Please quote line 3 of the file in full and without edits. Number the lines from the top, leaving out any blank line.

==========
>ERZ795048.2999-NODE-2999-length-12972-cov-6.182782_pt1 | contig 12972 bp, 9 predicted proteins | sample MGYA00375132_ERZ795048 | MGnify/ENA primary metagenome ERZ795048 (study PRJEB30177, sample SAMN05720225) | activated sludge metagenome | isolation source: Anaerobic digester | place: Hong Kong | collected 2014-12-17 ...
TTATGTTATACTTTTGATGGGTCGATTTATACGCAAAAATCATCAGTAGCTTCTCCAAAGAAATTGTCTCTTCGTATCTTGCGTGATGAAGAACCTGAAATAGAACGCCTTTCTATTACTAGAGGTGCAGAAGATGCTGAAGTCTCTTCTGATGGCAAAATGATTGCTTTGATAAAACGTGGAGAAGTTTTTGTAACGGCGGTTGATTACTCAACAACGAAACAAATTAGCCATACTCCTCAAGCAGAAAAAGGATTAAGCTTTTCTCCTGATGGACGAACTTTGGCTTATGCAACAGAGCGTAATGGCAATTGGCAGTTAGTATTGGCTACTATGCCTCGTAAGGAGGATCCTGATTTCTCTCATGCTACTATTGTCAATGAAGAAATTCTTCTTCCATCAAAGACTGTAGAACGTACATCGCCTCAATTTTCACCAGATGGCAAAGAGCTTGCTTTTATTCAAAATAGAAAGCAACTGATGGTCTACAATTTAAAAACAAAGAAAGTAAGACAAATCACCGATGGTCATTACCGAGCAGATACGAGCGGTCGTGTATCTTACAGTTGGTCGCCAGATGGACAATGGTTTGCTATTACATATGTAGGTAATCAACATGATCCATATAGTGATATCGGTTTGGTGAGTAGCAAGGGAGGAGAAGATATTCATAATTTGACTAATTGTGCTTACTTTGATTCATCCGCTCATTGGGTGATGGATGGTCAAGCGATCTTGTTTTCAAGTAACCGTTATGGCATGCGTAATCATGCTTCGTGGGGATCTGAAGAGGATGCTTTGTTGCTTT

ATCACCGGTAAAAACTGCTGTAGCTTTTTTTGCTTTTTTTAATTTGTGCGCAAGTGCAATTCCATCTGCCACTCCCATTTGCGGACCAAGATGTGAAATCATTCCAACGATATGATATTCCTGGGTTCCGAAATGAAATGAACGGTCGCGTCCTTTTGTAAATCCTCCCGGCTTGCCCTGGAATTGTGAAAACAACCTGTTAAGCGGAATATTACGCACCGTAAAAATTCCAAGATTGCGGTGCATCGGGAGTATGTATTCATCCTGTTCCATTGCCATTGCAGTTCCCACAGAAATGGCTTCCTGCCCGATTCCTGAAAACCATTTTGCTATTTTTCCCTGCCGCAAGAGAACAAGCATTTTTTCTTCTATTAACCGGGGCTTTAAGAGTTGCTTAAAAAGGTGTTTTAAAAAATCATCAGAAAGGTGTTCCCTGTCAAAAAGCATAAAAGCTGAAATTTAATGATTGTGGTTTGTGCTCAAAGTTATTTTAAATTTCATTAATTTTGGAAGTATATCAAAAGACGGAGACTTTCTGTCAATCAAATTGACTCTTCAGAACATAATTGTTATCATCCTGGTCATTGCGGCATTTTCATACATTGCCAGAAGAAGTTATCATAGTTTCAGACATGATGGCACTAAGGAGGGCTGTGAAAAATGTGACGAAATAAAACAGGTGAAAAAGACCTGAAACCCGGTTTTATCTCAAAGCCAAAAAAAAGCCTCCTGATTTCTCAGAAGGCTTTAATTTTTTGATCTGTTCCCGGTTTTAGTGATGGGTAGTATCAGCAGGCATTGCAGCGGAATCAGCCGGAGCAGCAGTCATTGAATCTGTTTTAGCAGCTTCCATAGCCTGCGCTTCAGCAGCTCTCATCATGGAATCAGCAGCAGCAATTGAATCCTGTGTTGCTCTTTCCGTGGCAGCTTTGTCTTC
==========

ATCACCGGTAAAAACTGCTGTAGCTTTTTTTGCTTTTTTTAATTTGTGCGCAAGTGCAATTCCATCTGCCACTCCCATTTGCGGACCAAGATGTGAAATCATTCCAACGATATGATATTCCTGGGTTCCGAAATGAAATGAACGGTCGCGTCCTTTTGTAAATCCTCCCGGCTTGCCCTGGAATTGTGAAAACAACCTGTTAAGCGGAATATTACGCACCGTAAAAATTCCAAGATTGCGGTGCATCGGGAGTATGTATTCATCCTGTTCCATTGCCATTGCAGTTCCCACAGAAATGGCTTCCTGCCCGATTCCTGAAAACCATTTTGCTATTTTTCCCTGCCGCAAGAGAACAAGCATTTTTTCTTCTATTAACCGGGGCTTTAAGAGTTGCTTAAAAAGGTGTTTTAAAAAATCATCAGAAAGGTGTTCCCTGTCAAAAAGCATAAAAGCTGAAATTTAATGATTGTGGTTTGTGCTCAAAGTTATTTTAAATTTCATTAATTTTGGAAGTATATCAAAAGACGGAGACTTTCTGTCAATCAAATTGACTCTTCAGAACATAATTGTTATCATCCTGGTCATTGCGGCATTTTCATACATTGCCAGAAGAAGTTATCATAGTTTCAGACATGATGGCACTAAGGAGGGCTGTGAAAAATGTGACGAAATAAAACAGGTGAAAAAGACCTGAAACCCGGTTTTATCTCAAAGCCAAAAAAAAGCCTCCTGATTTCTCAGAAGGCTTTAATTTTTTGATCTGTTCCCGGTTTTAGTGATGGGTAGTATCAGCAGGCATTGCAGCGGAATCAGCCGGAGCAGCAGTCATTGAATCTGTTTTAGCAGCTTCCATAGCCTGCGCTTCAGCAGCTCTCATCATGGAATCAGCAGCAGCAATTGAATCCTGTGTTGCTCTTTCCGTGGCAGCTTTGTCTTC